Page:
• Nathan
    • May 5, 2009

    …you visit multiple times per day.

    …you tell your friends that no newspaper or cardboard boxes are safe in your house.

    …you stet up your own neighborhood recycling center for cardboard boxes, old newspapers, vegetable scrapes, coffee grounds/filters, and tea bags.

    … your friends think you are weird because you take home all the pizza boxes from the pizza party.

    … your friends, instead of going to the recycling center, just give you all their cardboard boxes.

    … your teacher wants you to write a report on any pet of your choice and tell how to take care of it, you write one about your worms.

    • craig
    • January 5, 2010

    you’ve just read through all the archived posts on in case you missed something cool. you did.

    • Bentley
    • January 8, 2010

    Someone else recently emailed me to suggest that I start up a new “you know you are a worm head when” post for 2010. Sounds like a plan

    • Ted
    • June 17, 2010

    I know I’m a true worm head when,
    I go to cook at my Long Term, Nursing and rehab facility, and my co-workers ask me if I want the watermelon rines.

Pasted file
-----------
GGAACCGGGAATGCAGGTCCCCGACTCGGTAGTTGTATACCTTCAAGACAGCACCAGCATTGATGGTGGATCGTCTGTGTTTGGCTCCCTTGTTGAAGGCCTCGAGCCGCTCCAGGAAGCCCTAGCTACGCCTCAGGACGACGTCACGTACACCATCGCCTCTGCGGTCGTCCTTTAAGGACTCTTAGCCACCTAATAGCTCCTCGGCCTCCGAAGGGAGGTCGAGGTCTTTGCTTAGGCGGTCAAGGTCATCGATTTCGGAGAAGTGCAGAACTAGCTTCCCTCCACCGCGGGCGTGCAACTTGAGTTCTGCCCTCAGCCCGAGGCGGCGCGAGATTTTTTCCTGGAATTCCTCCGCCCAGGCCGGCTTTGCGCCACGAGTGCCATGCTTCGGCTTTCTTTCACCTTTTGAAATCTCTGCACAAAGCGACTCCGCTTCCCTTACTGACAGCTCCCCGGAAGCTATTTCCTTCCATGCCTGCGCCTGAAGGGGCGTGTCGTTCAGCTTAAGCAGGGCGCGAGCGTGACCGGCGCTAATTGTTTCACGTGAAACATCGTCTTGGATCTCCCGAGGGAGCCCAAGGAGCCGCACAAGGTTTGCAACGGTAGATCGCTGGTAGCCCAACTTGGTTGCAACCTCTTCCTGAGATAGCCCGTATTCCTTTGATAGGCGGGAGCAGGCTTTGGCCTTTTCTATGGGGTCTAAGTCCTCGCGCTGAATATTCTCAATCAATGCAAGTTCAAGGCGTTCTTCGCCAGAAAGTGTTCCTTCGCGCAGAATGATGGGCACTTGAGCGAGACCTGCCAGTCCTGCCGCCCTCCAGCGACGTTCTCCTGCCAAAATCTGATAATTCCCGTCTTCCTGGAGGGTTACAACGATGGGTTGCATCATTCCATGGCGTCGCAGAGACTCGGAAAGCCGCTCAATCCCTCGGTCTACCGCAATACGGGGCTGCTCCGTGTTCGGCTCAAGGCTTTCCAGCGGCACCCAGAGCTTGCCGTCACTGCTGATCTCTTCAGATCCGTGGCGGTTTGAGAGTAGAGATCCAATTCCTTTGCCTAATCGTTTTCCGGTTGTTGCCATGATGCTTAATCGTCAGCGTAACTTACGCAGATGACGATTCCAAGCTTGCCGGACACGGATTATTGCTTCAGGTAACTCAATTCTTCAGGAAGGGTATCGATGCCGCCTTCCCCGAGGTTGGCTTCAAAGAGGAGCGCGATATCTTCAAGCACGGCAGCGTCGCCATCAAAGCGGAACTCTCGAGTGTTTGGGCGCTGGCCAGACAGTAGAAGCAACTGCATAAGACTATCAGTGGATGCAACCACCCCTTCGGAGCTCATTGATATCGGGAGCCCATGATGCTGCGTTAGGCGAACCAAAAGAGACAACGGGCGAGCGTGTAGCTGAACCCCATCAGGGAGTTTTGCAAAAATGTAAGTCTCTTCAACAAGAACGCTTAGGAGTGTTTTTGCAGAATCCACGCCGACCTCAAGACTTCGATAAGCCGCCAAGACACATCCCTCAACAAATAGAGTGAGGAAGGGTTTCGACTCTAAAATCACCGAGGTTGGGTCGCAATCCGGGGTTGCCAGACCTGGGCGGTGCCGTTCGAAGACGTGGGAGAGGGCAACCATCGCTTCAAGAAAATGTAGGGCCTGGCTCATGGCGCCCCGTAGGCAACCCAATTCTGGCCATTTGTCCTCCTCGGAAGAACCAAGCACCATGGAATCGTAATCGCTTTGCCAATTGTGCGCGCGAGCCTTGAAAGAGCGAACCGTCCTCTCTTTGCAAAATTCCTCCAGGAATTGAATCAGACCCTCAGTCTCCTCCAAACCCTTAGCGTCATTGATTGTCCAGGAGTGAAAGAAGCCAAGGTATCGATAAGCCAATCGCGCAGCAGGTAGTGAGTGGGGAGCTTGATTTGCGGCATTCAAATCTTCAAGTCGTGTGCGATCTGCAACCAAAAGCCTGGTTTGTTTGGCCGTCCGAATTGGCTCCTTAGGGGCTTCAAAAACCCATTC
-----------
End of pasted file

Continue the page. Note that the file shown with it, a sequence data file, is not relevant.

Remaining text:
• Steve K
    • June 21, 2010

    “…when quality time with your spouse involves watching movies while hand-shredding cardboard”

    awesome. This happened yesterday. she doesn’t even complain about the ripping noise anymore; she just smiles when she sees me bring in my pile of cardboard.

    • Anna
    • November 2, 2010

    When all of your self-help advice to your friends starts with “do you know about red worms?”

    When you get sunburnt sorting through your worm bin even though you’re wearing 55 spf sunscreen. (Seriously, there must be a time warp every time I start to play in my worm bin. Hours can pass in no time at all.)

    Your idea of quality time with your kids includes sorting worms from VC on the kitchen floor (and a requisite bath afterwards, of course!)

    • Cassandra
    • April 18, 2011

    A: You offer your guests some worm tea, and you chuckle silently because they think it’s a drink!
    B: You get up in the middle of the night just to see how they are doing
    C: Your worms eat better than you do (mine LOVE grits and oatmeal, cheap foods available at Aldi).
    D: You buy a water barrel just for worm water that doesn’t have any chemicals in it
    E: If you were from a different culture, your “juiciest” worms look as if they would be an exceptionally desirable snack!
    F: The kids next door decided to call every extra-wriggly worm “Frank” (when they help me harvest the worms, they try to keep all their “Franks” together in a jar to see who found the most).